Thursday, January 14, 2010

Down To The Letter.(SPORTS).


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GAINESVILLE - The parent of a prospective University of Florida football player came to Jamie McCloskey's office Thursday with a question.

Just what exactly will my son sign his name to next week?

McCloskey, Florida's associate athletic director in charge of compliance, gladly explained.

"I wish more parents would ask," McCloskey said.

Across the nation Wednesday, high school football stars will sign the national letter-of-intent, a four-page form that binds player to school and school to player for one academic year. But do the players - and their parents - understand the agreement their signatures seal?

Those who run the NLI program - which has no affiliation with the NCAA - believe the letter protects the athlete and the school by guaranteeing a scholarship in return for an athlete's pledge that he will attend that school.

Opponents argue the letter protects schools' interests but doesn't allow athletes any wiggle room if, for example, the school fires the coach who recruited the athlete.

Jennifer Brinegar, the assistant athletic director in charge of compliance at Indiana, believes schools could offer "tender letters," which would guarantee an athletic scholarship but wouldn't force the athlete to sit out a year as punishment for a change of heart. Brinegar, a former attorney, believes a commitment should be just that - with no paperwork necessary. But she also believes 17- and 18-year-olds need the flexibility to change their minds, especially during an era in which coaches come and go freely in search of a fatter paycheck.

"Speaking as a parent, I don't know if I would have my child sign an NLI," Brinegar said.

Paragraph 19

Mike Slive, another former attorney, recommends signing the form. Slive is the Southeastern Conference's commissioner and has chaired the NLI steering committee since 2002. During Slive's tenure, the committee voted to simplify the process for gaining a release from the NLI.

Slive believes in Paragraph 19. That section of the letter has come under fire as coaches - especially in men's and women's basketball, which have a November signing period that allows players to sign a full season before coming to college - hop from job to job more often and as schools give coaches less time to succeed before dropping the ax.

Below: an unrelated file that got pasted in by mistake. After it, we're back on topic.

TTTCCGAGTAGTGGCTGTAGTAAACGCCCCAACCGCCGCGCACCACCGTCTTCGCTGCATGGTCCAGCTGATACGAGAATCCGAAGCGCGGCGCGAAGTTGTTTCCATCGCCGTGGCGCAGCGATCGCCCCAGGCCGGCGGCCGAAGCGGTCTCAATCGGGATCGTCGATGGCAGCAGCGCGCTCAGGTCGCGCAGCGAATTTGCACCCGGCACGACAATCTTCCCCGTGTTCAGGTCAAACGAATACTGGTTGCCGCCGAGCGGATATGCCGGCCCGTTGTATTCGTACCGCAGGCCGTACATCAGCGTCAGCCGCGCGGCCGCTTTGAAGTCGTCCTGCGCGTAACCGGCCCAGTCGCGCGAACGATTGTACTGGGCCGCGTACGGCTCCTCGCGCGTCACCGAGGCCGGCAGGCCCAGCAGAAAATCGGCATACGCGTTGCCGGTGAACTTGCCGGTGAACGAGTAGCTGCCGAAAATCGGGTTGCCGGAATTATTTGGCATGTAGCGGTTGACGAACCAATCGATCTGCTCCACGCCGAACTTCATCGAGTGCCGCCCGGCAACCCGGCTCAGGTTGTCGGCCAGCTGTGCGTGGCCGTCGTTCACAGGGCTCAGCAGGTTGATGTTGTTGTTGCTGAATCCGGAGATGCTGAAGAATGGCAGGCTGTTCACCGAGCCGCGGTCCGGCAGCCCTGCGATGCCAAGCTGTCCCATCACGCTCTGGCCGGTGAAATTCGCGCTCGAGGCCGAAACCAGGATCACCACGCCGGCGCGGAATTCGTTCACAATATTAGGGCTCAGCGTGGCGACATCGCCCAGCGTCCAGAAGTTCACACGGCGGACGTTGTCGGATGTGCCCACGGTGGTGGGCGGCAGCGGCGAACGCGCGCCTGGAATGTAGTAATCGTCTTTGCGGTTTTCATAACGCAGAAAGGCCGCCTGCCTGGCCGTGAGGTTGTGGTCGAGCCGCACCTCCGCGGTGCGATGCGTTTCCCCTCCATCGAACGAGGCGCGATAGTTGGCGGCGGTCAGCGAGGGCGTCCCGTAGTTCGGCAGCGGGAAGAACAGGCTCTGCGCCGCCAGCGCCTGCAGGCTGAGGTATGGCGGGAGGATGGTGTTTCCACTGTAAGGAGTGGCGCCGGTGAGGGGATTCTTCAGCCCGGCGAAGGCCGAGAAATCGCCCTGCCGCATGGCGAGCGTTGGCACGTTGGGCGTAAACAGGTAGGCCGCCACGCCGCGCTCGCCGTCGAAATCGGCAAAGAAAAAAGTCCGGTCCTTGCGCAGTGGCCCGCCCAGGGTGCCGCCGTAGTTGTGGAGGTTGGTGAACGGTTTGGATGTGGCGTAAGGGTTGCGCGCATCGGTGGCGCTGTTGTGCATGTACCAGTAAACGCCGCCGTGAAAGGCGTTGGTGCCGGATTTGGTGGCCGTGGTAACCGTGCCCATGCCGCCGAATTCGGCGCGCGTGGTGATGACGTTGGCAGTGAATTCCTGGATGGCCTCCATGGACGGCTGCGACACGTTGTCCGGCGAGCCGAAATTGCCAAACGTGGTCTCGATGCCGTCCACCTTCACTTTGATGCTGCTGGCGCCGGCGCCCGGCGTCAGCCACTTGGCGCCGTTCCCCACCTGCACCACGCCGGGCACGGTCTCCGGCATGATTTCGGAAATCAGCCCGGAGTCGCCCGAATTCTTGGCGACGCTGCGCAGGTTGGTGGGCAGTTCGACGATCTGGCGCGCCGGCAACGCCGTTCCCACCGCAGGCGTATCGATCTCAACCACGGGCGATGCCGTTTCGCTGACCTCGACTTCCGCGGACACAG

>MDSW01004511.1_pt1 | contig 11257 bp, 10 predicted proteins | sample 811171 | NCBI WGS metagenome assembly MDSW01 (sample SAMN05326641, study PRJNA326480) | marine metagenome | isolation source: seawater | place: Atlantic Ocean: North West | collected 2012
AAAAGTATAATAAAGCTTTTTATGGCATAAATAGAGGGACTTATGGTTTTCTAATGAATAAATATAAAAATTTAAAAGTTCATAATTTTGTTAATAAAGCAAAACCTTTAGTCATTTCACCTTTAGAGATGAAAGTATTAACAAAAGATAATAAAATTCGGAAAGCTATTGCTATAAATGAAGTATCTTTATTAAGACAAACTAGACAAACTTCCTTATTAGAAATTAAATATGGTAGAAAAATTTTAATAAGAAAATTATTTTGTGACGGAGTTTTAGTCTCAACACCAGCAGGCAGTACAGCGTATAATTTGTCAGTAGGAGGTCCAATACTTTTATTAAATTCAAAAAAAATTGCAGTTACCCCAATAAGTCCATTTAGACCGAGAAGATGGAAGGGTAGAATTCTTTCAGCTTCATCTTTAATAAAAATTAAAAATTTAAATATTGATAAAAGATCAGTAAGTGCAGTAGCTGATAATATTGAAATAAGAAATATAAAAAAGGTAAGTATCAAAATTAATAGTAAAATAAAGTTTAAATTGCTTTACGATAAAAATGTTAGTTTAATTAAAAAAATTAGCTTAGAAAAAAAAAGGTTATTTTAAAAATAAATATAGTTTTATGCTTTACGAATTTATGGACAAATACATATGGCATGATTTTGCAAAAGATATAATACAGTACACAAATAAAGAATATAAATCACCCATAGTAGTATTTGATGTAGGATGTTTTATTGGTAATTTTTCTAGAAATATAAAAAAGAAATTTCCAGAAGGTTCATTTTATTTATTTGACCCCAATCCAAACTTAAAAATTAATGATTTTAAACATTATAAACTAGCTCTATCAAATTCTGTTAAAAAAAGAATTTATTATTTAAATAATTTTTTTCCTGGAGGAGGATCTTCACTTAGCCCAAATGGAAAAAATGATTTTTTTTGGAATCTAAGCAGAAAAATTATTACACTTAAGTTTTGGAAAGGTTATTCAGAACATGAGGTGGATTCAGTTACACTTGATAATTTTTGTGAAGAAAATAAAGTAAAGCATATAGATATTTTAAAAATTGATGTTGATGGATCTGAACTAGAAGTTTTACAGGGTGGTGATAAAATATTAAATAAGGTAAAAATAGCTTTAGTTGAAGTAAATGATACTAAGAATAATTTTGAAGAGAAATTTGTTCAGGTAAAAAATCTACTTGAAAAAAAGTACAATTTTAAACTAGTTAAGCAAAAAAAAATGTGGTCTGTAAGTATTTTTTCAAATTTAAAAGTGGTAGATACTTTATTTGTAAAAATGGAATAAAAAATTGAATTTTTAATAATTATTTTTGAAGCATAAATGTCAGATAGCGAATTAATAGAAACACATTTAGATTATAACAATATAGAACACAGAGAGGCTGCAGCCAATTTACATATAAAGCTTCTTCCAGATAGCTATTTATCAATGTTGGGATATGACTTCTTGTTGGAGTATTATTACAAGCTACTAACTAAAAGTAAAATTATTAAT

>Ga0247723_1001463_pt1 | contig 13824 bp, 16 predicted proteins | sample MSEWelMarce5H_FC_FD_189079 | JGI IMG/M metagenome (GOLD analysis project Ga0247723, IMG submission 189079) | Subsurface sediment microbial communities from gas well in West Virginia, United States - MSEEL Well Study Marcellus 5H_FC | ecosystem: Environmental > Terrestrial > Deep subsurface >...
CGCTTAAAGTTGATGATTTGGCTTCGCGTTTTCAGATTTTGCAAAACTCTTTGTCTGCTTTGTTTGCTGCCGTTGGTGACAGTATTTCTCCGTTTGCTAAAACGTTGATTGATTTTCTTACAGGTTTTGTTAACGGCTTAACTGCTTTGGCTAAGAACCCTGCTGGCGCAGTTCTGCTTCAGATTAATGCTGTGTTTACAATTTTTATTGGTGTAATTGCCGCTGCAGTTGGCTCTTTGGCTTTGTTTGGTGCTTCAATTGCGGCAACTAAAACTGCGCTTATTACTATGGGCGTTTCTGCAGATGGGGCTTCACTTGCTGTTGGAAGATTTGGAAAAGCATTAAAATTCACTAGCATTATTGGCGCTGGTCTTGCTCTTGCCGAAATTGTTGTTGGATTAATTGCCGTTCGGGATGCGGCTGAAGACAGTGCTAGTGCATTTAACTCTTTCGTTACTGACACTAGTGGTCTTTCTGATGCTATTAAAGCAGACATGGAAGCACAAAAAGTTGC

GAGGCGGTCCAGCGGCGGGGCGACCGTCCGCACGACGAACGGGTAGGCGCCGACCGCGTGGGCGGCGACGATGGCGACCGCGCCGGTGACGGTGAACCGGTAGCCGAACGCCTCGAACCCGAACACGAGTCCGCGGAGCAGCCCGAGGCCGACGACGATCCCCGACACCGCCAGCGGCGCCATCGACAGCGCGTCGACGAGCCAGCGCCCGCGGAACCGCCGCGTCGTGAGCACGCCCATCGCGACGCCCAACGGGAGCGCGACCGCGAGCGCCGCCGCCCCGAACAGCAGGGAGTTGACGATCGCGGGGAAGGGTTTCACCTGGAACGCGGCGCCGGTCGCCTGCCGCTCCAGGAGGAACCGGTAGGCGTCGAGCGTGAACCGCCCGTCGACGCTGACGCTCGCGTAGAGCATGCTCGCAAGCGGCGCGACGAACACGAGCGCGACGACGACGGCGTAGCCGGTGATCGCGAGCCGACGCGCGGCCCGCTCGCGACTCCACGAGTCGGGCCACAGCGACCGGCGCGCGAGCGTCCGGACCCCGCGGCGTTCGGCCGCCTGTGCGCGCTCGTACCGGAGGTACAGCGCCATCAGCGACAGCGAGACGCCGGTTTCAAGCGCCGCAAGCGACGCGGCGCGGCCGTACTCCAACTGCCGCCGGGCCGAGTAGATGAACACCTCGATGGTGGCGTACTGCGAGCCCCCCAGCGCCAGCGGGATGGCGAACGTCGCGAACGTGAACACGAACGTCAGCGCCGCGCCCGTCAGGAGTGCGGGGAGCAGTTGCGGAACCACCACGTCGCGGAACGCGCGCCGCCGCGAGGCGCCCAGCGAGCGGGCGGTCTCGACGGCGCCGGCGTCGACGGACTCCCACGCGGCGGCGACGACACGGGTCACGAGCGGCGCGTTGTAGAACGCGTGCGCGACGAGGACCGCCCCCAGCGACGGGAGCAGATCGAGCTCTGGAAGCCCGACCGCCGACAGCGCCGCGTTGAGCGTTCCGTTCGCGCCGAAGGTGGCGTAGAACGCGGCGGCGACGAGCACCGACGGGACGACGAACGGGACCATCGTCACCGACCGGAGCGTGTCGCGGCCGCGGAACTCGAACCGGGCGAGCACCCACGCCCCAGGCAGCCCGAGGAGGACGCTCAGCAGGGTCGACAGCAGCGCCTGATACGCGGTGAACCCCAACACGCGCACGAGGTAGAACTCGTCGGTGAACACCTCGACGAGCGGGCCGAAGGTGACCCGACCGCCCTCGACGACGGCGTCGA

If Coach leaves: I understand I have signed this NLI with the institution and not for a particular sport or individual. If the coach leaves the institution or the sports program, I remain bound by the provisions of this NLI. I understand it is not uncommon for a coach to leave his or her coaching position.

"That question gets discussed fairly regularly," Slive said. "There doesn't appear to be any sentiment to change the concept that an athlete signs with an institution. a That's sound philosophy."

Slive contends that prospects should consider more than their future coach when they select a college. Academic status, desired major, proximity to home and other factors also weigh into a prospect's decision. But for athletes who hope to play professionally, the coach's identity usually carries more weight than a school's U.S. News and World Report ranking.

Florida men's basketball coach Billy Donovan understands that, and he said he could sympathize with a prospect squeamish about signing an NLI.

"There's no penalty on the coach or the school if they choose to make a different decision or to go somewhere else or to make a change, so why should a kid be penalized by signing a national letter-of-intent?" Donovan said. "Now, what it does say in the national letter-of-intent that you're not signing with a coach; you're signing with a school.

"But yes, there have been some guys who have said, 'Listen, we're not signing until after the Final Four, after college basketball is over and after we see what's going to happen.'"

Any athlete can refuse to sign an NLI, but the coach recruiting that athlete may pull the scholarship offer. Most interviewed agreed that a blue-chip prospect might have enough bargaining power to get a guaranteed scholarship with a handshake agreement.

"If you want a kid bad enough a" Indiana's Brinegar said.

Origins Of The Letter

The NLI program is run by a body called the Collegiate Commissioners Association and comprises more than 500 schools, including every NCAA Division I conference but the Ivy League. At each school, coaches in every sport ask prospects to sign an NLI in addition to scholarship forms. Most of the athletes comply, ending the sometimes hectic and draining recruiting process thanks to the provision that bans other NLI member schools from recruiting signed athletes.